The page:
Walk Like the Amish to Beat Obesity

Pedometers Show High Step Count, Low Obesity

Amish Walking
Chris Hondros/Getty Images News

How many steps per day are enough to keep you trim and prevent obesity? A pedometer study of an Old Order Amish community showed that their average man logged 18,000 steps per day and their average woman logged 14,000 steps per day, and they had one of the lowest rates of overweight and obesity of any community in North America.

Old Ways = Active Ways

While typical North Americans find logging 10,000 steps a day to be a challenge, requiring dedicated walking time to accomplish, the Old Order Amish achieved it with ease with their typical daily activities.

In fact, the only day their average dipped as low as 10,000 steps was on Sunday, their "day of rest." The farming community was studied in March at a moderate-activity time rather than high-activity time of year such as during harvest. The Old Order Amish shun any technology developed after the mid-1800's. This pre-electrical, pre-motorized lifestyle involves much physical activity.

Pedometer Study Find Amish Walk More

The 96 Amish studied wore pedometers for a week and recorded their daily steps and other physical activity. They also calculated the Body Mass Index (BMI) for each participant. Use of the pedometers and scales did not violate Amish traditions because they were borrowed. The participants were men and women, ages 18-75, in an Old Order Amish community in Ontario, Canada. The study was published in the January, 2004 Medicine & Science in Sports & Exercise, and conducted by David R.

Bassett, Jr. and associates of the University of Tennessee.

High Activity = Lower Body Fat

None of the men were obese, and only two of the women were obese, an overall rate of four percent obesity as measured as a BMI of 30 or more. This compares to 14.9 percent obesity rate in Canada and 30.9 percent in the USA.

The number of Amish who were overweight was also far below average. Only 26 percent were overweight, which is half of the rate for Canadians and one third the rate of the USA.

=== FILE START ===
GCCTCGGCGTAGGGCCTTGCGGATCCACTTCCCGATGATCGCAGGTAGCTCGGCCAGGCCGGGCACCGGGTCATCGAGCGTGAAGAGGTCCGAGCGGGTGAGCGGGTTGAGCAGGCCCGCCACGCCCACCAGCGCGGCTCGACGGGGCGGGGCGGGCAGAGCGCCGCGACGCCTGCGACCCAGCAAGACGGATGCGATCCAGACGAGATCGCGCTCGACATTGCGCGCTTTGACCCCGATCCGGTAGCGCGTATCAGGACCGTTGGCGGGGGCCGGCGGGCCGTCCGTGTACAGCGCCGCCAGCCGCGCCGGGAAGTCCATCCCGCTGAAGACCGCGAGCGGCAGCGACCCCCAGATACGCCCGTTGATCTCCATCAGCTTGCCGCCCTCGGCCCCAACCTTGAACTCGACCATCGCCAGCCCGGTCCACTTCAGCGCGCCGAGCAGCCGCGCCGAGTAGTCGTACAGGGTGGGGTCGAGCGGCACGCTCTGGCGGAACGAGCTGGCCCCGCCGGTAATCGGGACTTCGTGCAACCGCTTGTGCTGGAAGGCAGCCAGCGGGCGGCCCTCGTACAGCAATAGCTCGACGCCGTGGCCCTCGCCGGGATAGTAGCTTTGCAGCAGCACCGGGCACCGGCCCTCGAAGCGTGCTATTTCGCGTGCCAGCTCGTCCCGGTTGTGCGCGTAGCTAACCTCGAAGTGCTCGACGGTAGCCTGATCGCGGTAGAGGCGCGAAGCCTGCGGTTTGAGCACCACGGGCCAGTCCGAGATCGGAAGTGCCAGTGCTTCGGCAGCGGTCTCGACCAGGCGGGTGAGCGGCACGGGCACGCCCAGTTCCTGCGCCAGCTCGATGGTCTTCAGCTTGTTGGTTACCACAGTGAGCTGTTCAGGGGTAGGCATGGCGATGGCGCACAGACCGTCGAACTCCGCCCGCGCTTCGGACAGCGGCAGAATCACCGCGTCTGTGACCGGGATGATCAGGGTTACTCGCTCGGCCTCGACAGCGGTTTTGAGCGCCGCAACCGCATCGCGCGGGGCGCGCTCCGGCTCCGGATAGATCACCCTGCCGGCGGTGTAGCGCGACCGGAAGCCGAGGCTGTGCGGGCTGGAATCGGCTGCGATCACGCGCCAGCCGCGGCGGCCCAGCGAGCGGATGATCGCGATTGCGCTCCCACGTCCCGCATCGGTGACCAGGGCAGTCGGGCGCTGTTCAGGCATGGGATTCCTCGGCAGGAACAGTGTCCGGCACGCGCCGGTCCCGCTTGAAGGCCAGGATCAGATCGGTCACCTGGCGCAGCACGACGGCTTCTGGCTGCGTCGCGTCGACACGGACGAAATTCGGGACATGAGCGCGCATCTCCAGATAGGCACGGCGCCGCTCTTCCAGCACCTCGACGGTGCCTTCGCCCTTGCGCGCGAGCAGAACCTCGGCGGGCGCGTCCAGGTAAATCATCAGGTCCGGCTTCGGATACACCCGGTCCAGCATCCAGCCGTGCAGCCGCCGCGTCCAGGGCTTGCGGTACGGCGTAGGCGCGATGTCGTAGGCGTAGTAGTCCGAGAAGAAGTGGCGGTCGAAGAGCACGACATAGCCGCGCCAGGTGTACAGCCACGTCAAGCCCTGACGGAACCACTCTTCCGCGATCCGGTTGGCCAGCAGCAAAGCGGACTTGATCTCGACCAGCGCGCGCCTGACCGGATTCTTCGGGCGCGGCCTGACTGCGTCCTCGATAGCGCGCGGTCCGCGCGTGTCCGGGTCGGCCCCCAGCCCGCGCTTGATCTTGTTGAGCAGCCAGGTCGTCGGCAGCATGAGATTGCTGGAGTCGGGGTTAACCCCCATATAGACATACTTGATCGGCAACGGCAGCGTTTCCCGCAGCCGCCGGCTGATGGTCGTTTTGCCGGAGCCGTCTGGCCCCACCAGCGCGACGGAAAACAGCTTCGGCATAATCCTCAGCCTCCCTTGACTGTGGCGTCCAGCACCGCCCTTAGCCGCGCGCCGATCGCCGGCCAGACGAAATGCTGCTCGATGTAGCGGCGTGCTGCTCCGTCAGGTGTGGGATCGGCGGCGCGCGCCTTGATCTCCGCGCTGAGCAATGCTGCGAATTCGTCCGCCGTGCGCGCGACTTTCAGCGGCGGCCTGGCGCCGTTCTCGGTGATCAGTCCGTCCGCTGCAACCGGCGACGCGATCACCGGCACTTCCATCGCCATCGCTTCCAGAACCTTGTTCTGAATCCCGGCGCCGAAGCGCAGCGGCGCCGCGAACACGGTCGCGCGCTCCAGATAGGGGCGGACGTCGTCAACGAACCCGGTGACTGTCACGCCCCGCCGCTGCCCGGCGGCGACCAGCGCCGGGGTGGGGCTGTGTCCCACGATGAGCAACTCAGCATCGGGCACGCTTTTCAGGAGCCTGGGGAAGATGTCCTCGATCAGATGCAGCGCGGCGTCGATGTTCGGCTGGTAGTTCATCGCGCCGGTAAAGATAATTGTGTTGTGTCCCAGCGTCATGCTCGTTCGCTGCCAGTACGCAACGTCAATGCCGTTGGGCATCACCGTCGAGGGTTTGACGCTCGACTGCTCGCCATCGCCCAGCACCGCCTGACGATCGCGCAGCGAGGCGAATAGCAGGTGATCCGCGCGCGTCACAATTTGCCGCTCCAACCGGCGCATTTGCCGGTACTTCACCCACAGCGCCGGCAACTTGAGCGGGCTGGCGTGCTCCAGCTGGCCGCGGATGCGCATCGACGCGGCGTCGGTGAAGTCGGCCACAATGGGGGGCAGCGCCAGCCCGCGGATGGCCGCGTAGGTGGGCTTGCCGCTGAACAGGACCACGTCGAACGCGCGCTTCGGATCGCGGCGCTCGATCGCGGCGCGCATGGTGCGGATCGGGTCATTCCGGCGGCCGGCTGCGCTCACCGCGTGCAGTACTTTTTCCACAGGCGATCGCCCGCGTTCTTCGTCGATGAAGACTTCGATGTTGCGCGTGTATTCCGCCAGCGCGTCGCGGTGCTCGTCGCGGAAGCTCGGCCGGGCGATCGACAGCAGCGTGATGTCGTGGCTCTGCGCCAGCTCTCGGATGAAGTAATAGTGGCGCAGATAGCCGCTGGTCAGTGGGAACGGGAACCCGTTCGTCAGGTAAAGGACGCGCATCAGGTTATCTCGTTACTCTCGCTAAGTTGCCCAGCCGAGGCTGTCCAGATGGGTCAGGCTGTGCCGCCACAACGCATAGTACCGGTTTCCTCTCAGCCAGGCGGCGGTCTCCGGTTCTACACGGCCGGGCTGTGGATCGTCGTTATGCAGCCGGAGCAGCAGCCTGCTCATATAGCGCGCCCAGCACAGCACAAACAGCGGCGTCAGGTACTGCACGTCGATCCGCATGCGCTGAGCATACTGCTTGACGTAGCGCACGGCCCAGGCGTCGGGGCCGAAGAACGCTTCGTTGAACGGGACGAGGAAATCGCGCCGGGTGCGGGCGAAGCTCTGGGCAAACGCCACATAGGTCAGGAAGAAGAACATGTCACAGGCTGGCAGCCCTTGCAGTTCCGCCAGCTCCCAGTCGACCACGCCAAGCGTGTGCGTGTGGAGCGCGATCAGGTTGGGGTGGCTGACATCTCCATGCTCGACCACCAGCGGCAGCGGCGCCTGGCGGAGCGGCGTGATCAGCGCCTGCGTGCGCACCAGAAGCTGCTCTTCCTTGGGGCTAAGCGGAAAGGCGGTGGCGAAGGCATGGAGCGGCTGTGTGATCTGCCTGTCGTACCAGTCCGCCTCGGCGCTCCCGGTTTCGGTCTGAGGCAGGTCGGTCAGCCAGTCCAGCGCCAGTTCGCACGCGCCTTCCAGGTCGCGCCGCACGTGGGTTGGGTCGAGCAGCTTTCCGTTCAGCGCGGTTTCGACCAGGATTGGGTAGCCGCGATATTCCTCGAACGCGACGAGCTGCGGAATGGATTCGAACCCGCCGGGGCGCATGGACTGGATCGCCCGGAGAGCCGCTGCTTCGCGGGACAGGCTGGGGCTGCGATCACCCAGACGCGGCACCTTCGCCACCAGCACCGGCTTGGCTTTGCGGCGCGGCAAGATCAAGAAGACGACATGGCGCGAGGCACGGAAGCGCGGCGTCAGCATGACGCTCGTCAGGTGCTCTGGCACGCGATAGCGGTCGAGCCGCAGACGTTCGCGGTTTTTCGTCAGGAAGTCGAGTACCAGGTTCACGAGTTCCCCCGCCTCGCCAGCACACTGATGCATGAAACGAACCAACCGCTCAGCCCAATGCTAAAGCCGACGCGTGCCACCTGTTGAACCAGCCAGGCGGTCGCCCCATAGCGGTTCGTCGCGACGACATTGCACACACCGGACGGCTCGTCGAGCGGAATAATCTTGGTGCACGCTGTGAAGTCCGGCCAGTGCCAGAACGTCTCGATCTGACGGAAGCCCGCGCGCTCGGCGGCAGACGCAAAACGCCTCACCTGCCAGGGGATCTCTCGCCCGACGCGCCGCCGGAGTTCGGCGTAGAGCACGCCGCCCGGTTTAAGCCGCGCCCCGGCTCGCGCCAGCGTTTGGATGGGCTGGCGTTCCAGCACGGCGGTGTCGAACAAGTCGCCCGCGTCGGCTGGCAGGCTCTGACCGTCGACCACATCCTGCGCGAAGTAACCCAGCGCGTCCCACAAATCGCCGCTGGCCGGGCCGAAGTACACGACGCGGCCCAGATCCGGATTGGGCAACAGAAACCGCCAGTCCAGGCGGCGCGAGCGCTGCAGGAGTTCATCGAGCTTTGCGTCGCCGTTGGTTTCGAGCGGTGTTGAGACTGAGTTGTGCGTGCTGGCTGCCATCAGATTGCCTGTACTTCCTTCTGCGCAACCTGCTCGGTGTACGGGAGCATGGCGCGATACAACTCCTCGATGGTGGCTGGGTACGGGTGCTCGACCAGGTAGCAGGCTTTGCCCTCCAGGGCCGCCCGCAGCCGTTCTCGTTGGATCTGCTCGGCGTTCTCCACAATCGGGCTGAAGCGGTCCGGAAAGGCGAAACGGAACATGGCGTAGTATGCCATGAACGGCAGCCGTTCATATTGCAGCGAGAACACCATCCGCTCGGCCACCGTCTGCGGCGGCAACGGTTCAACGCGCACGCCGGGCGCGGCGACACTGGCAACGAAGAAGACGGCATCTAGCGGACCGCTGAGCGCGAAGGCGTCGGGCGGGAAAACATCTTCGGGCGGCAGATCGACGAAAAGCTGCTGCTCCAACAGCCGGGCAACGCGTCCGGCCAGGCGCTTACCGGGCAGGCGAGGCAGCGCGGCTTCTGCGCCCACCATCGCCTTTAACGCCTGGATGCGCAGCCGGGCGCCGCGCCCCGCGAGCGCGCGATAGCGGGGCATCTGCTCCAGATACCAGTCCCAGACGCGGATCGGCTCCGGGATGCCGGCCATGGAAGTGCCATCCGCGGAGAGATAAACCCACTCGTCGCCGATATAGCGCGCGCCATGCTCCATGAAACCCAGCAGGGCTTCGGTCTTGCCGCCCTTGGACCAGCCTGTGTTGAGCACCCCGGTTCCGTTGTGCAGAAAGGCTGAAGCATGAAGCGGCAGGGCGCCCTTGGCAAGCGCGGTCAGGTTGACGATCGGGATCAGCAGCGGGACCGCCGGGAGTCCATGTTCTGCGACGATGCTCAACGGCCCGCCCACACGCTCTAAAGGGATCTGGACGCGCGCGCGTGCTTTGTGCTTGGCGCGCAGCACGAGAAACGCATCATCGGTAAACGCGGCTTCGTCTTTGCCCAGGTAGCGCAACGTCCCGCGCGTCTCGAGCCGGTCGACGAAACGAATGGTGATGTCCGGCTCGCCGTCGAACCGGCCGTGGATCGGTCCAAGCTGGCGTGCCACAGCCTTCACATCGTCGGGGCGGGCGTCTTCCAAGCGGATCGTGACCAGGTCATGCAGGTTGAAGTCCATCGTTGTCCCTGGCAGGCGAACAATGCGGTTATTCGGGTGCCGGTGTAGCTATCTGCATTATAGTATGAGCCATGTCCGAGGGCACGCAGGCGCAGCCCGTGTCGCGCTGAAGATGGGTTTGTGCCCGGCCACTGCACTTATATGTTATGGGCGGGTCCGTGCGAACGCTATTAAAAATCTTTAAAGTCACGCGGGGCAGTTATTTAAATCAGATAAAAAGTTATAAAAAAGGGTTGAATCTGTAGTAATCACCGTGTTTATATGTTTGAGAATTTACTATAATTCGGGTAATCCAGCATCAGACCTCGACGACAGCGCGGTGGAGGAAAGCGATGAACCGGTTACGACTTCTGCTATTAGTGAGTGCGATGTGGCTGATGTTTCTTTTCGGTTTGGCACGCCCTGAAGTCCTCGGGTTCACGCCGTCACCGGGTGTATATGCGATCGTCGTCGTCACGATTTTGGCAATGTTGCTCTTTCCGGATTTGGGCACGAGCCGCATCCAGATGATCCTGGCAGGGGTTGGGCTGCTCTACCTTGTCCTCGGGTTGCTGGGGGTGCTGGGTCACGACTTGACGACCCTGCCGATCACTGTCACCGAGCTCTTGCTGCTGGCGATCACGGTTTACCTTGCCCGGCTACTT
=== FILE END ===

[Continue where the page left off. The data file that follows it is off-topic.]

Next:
Of note is that the obesity rates for this community do not compare to that of more sedentary Amish communities where they work in tourist shops and furniture factories. In those communities the obesity rate is similar to their non-Amish neighbors. It might be predicted that it is the high-activity farming lifestyle that keeps this Amish community lean.

Eating Like the Amish

Their diet is not low-carb or low-fat. The study says, "The Amish diet is typical of the pre-World War II rural diet. It includes meat, potatoes, gravy, eggs, vegetables, bread, pies, cakes, and is quite high in fat and refined sugar." But it is balanced with a high physical activity level. This is more typical of marathon training or other endurance sport training, where carbs are considered fuel rather than shunned. This Amish community rarely snacks between meals and has limited access to fast food.

Up Your Activity

The moral of this story: modern lifestyles have greatly reduced our everyday physical activity levels, yet we haven't reduced our food intake to match. To prevent packing on the pounds, we need to move more and eat a little less. We have free programs to get you going.

Step 1: Buy a Pedometer
Step 2: Log Your Steps

Step 3: Addict Yourself to Wearing Your Activity Tracker
Step 4: Increase Steps - Simple Ways to Add 2000 More Steps per Day
Step 5: Eat Less, Walk More

Source:

Bassett DR, Schneider PL, Huntington GE. "Physical activity in an Old Order Amish community." Medicine and Science in Sports and Exercise. 2004 Aug;36(8):1447. Author reply 1448.

Continue Reading